A note extracted from John Warwick Montgomery, “Miracle Evidence: How Philosophers Go Wrong,” Philosophia Christi 17/1 (2015): 199-203, followed by my own meditations on it:
“No testimony,” wrote Hume, “is sufficient to establish a miracle unless the testimony be of such a kind that its falsehood would be more miraculous than the fact which it endeavors to establish.” . . .
The Humean argument depended squarely on an eighteenth-century, absolutist view of natural law, impossible today in an Einsteinian, relativistic universe. Hume believed that our existing knowledge of the universe was sufficient to establish the cosmic unlikelihood of a miracle versus the likelihood of lying, deception, or incredible naïveté on the part of the witnesses to it. In point of fact, one cannot second-guess the universe as to what is likely or unlikely to happen; philosophers (just like the rest of us) must get off their deductivistic derrières and examine the empirical evidence for each miracle claim without prejudice for or against. That is the only way to avoid the gross circularity built into the Humean argument: miracles (obviously) will never occur if there is, as Hume asserted, “uniform experience” against the miraculous; but to assume such uniform testimony in the face of genuine miracle claims just begs the question! (200)
My observation: A great many counter-intuitive and non-commonsensical facts lie at the very base of modern science. Here are just a few items, not necessarily even the best, from a list that could go into the hundreds or thousands:
- The physical Universe that we know — planets, stars, galaxies, black holes, dust — makes up just 4 percent of whatever stuff is out there. The rest is either dark matter, at 23 percent of the Universe, or dark energy, at 73 percent.
- The Earth is not at the center of the Universe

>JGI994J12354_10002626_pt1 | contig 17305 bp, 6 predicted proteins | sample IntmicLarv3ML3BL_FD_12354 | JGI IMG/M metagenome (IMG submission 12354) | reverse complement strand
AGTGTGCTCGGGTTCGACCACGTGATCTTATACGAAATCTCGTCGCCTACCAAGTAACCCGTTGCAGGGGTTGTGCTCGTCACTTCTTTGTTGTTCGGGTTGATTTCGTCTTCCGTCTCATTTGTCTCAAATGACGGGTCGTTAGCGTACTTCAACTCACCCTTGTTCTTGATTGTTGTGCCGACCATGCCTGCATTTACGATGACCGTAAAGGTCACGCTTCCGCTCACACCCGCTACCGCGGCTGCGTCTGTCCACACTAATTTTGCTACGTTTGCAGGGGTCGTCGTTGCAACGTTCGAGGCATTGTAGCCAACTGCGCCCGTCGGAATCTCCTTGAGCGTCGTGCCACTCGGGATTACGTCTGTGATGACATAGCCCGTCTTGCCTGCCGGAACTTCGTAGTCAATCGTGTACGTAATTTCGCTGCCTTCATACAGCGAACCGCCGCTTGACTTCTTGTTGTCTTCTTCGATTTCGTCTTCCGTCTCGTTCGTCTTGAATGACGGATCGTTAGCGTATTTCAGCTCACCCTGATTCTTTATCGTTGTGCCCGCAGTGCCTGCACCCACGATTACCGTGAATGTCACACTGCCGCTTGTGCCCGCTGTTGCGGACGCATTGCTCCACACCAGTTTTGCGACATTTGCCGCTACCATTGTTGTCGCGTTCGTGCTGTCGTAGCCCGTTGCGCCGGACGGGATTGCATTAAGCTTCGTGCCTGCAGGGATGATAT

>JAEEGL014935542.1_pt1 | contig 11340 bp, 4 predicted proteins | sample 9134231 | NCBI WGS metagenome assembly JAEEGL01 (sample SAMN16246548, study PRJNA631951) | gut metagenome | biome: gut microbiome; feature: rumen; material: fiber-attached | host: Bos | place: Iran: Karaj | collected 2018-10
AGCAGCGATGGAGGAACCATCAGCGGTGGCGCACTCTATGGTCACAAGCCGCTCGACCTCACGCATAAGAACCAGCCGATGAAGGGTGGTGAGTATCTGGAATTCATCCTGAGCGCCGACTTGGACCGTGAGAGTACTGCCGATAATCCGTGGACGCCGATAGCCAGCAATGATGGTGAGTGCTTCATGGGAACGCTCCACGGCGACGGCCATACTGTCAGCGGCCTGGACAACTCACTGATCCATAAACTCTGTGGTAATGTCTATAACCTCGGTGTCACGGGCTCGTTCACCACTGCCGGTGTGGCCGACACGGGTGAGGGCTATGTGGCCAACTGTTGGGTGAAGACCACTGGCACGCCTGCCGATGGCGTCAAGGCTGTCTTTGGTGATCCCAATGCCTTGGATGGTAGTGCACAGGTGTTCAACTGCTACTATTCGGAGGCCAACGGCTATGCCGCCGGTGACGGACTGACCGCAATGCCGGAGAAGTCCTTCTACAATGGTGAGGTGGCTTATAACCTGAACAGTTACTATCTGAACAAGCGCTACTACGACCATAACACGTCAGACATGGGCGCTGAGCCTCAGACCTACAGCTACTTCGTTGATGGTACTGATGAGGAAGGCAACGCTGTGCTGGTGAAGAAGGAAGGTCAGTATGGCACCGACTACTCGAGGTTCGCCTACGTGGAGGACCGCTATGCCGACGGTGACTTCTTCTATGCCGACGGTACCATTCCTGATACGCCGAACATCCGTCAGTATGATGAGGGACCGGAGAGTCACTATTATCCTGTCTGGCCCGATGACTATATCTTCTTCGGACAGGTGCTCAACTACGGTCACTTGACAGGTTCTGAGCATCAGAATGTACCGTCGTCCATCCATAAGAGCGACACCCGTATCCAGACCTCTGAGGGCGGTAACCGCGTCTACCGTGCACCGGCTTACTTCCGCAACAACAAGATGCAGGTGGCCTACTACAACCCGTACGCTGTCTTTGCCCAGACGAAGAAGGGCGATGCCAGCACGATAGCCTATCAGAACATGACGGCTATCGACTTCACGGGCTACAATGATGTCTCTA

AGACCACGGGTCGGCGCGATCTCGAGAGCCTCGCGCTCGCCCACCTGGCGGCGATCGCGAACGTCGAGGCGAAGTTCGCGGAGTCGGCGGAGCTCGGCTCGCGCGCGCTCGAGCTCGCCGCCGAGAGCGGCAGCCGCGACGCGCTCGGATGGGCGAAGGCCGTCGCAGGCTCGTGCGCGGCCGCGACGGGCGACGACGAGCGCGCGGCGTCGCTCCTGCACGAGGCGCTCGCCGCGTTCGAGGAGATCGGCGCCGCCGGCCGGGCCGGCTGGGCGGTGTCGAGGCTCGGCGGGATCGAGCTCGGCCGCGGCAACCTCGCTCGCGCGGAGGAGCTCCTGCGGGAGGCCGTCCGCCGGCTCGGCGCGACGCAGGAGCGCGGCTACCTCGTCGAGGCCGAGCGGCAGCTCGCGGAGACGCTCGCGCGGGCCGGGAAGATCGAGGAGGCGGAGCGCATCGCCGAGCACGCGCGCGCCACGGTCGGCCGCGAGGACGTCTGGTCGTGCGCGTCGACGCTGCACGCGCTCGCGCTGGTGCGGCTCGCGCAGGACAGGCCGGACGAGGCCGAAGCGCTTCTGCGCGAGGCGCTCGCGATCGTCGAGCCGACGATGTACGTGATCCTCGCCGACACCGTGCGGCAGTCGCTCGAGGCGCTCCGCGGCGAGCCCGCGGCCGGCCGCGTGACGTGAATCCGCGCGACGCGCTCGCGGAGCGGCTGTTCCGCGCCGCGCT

- Earth isn’t flat. It’s a globe.
- Space itself is curved.
- Light is “bent” by gravity.
- The Universe is finite but unbounded.
- Light is both particle and wave.
- The more precisely the position of a particle is determined, the less precisely its momentum can be predicted from initial conditions, and vice versa. This is the “Heisenberg uncertainty principle.”
- I grew up imagining that atoms were miniature “solar systems,” with hard little negatively-charged particles, indivisible electrons, whizzing around nuclei made up of hard little protons and neutrons. We were long past the idea that atoms were literally atomos (Greek ἄτομος, “uncut,” “indivisible”), but my very young notions were themselves already obsolete. My picture of solid subatomic particles has had to be replaced by hard-to-envision concepts like “probability waves.”
- Energy is emitted in discrete quanta, not continuously.
- Even the most solid objects are mostly empty space.
- Space and time came into existence in the Big Bang about 13.8 billion years ago
- Quantum entanglement, or “spooky action at a distance.”
- Measurements of certain systems cannot be made without affecting or changing those systems. This is the so-called “observer effect.”
And so on and so forth. Accepted, such facts have led to enormous scientific advances. Had they been rejected — and, on the basis of Hume’s principle, the reasons for at least initial rejection would seem to go far beyond ordinary cautious skepticism — we would still be living with nineteenth-century science. At the best.